Some of the Marine officers I talked with were frank about the need for more American troops. Lt. Col. Ronald Gridley, executive officer with Regimental Combat Team 7, which has responsibility for a major swath of the province, told me during a visit to the unit’s headquarters at Al Asad that the regiment has recommended that additional troops be allocated to its section of Anbar. A battalion or two, he said, would help a great deal. “What we recommend and what we get is going to be two different things,” Colonel Gridley said. “In our perfect world, we could use some more infantrymen to be able to patrol the streets and partner with the Iraqi Army.”

The US has never had enough troops in Iraq. The Bush Administration has fantasized that the Iraqi government troops would rapidly scale up and take on the job of putting down the Sunni insurgency. But the government is corrupt, doesn't pay the soldiers on time, and does not inspire much loyalty. Also, local governments in places like Basra are under the control of some faction which is putting the screws to other factions. Also, the other factions are upset they are cut out of the corruption that lets government officials skim off money. So of course supposed "government" forces under the control of one tribe will fight "tribal" forces of another tribe.

I do not see how all this is going to get better unless, perhaps, the US government goes on a massive bribery binge among faction leaders in Iraq to try to pay people to act more nicely.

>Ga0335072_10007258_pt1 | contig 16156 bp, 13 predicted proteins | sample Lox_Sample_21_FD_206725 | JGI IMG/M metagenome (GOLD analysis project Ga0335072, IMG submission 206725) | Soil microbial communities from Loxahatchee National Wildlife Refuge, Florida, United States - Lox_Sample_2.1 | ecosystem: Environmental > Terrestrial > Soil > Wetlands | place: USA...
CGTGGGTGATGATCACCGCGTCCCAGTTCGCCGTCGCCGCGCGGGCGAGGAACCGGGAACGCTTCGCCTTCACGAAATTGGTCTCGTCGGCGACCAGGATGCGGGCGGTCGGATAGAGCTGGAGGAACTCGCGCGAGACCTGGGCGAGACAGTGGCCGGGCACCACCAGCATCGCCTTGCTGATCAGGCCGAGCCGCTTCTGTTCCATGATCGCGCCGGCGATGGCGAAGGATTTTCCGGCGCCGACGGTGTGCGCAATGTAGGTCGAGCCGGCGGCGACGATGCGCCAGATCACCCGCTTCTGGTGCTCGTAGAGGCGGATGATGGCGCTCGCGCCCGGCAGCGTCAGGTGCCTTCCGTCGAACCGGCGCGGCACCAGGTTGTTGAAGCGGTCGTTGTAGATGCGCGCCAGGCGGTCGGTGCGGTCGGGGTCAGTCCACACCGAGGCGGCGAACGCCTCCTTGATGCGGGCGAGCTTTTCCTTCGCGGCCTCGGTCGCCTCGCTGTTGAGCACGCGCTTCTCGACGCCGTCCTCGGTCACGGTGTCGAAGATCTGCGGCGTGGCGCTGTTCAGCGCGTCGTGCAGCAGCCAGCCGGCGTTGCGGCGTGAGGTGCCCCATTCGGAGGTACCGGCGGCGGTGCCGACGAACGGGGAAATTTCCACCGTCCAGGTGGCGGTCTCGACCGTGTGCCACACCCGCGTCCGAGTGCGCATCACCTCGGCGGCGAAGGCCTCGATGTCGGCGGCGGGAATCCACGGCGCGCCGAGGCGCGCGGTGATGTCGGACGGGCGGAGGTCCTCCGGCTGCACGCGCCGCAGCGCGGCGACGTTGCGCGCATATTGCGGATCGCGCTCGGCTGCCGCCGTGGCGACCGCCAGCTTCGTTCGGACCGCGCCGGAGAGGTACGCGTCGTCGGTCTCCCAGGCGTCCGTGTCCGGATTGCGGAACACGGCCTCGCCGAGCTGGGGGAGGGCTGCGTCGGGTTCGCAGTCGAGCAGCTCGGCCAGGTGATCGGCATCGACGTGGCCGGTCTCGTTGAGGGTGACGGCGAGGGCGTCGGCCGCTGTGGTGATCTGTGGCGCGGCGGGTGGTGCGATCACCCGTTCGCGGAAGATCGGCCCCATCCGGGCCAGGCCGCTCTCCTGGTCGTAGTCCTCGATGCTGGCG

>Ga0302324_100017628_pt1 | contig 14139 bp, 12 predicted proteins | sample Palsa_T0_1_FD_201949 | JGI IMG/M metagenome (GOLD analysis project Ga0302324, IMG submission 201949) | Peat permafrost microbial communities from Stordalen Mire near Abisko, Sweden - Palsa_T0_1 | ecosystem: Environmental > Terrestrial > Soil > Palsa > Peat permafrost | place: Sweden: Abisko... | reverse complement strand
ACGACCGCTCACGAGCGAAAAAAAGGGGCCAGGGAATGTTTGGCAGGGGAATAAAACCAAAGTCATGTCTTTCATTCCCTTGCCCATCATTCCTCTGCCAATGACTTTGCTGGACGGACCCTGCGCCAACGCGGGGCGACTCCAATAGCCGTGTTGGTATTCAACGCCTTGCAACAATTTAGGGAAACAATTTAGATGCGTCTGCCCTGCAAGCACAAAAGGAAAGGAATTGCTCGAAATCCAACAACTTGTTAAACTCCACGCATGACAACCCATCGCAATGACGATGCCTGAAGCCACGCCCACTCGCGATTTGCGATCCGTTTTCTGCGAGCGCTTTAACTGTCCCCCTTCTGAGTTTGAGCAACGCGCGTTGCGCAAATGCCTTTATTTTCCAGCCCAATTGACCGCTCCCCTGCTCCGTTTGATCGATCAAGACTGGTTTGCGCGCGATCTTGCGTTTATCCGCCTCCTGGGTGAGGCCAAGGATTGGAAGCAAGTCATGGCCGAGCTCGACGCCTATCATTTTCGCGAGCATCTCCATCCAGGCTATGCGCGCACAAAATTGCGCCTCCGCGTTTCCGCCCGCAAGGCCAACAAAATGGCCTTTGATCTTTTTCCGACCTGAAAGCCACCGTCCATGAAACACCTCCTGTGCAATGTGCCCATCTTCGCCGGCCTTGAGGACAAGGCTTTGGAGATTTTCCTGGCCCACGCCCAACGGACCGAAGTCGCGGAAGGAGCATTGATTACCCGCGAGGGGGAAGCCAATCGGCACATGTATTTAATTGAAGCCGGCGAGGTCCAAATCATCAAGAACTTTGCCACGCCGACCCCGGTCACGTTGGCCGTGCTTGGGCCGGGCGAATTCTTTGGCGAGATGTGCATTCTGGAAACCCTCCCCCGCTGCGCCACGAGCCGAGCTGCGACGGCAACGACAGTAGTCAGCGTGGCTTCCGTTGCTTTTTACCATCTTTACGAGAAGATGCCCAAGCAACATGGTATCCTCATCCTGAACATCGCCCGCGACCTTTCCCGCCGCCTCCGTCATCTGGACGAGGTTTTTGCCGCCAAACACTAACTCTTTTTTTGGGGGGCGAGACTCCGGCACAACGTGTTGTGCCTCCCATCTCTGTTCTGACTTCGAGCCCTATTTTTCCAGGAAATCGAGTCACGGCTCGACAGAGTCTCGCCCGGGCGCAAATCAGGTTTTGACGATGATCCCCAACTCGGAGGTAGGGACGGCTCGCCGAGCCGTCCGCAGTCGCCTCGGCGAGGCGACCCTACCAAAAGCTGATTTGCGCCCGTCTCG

The US government has a hard time opposing the Shiite militas that are wings of parties in Iraq's elected ruling coalition.

Iraq’s elected government is dominated by two Iranian-backed Shiite fundamentalist parties. They are backed on the streets of Baghdad and in the Shiite south by two Hezbollah-like armed militias. In Parliament, their power is reinforced by two Kurdish separatist parties, also with their own militias, which have been allowed to run the Kurdish northeast like an independent state within a state.

Washington doesn’t complain too loudly about these militias, because without them, the Iraqi government would be even weaker than it is now. But so long as they are allowed to enforce their murderous brand of vigilante justice, it is ludicrous to claim that Iraqis enjoy democracy or the rule of law.

Vigilante Shiites and Sunnis keep killing each other in a cycle of revenge. The US government helped make this possible. Your tax dollars at work.

The New York Times reports on factional fighting between Shiite Iraqi factions.

In Basra, a gun battle erupted between Iraqi Army troops and members of the dominant local tribe, the Bani Asad, apparently angered by the killing on Tuesday of a tribal leader, Faisal Raji Al-Asadi, government officials in Basra said.

...

In Karbala, Wednesday’s violence took on a different hue, as security forces controlled by Shiites who are aligned with the main pro-Iranian bloc, the Supreme Council for the Islamic Revolution in Iraq, fought militiamen loyal to a local Shiite cleric opposed to Iran’s influence in Iraq. The battle led security forces to cordon off the city to most nonresidents and impose a curfew to restore order.

Note that even though the Basra fighting was between government troops and a local tribe the government troops might have been fighting for some other tribe or political party rather than for the abstraction called "Iraq".

Share |      By Randall Parker at 2006 August 19 09:19 PM  MidEast Iraq New Regime Failures